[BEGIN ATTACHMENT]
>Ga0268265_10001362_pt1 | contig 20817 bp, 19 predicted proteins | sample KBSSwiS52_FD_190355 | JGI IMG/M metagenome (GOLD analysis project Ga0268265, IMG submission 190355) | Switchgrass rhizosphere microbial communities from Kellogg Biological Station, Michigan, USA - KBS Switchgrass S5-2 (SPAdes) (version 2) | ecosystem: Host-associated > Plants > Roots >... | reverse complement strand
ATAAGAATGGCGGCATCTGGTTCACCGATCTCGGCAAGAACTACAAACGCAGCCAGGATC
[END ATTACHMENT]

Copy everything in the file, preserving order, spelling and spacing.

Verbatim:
>Ga0268265_10001362_pt1 | contig 20817 bp, 19 predicted proteins | sample KBSSwiS52_FD_190355 | JGI IMG/M metagenome (GOLD analysis project Ga0268265, IMG submission 190355) | Switchgrass rhizosphere microbial communities from Kellogg Biological Station, Michigan, USA - KBS Switchgrass S5-2 (SPAdes) (version 2) | ecosystem: Host-associated > Plants > Roots >... | reverse complement strand
ATAAGAATGGCGGCATCTGGTTCACCGATCTCGGCAAGAACTACAAACGCAGCCAGGATC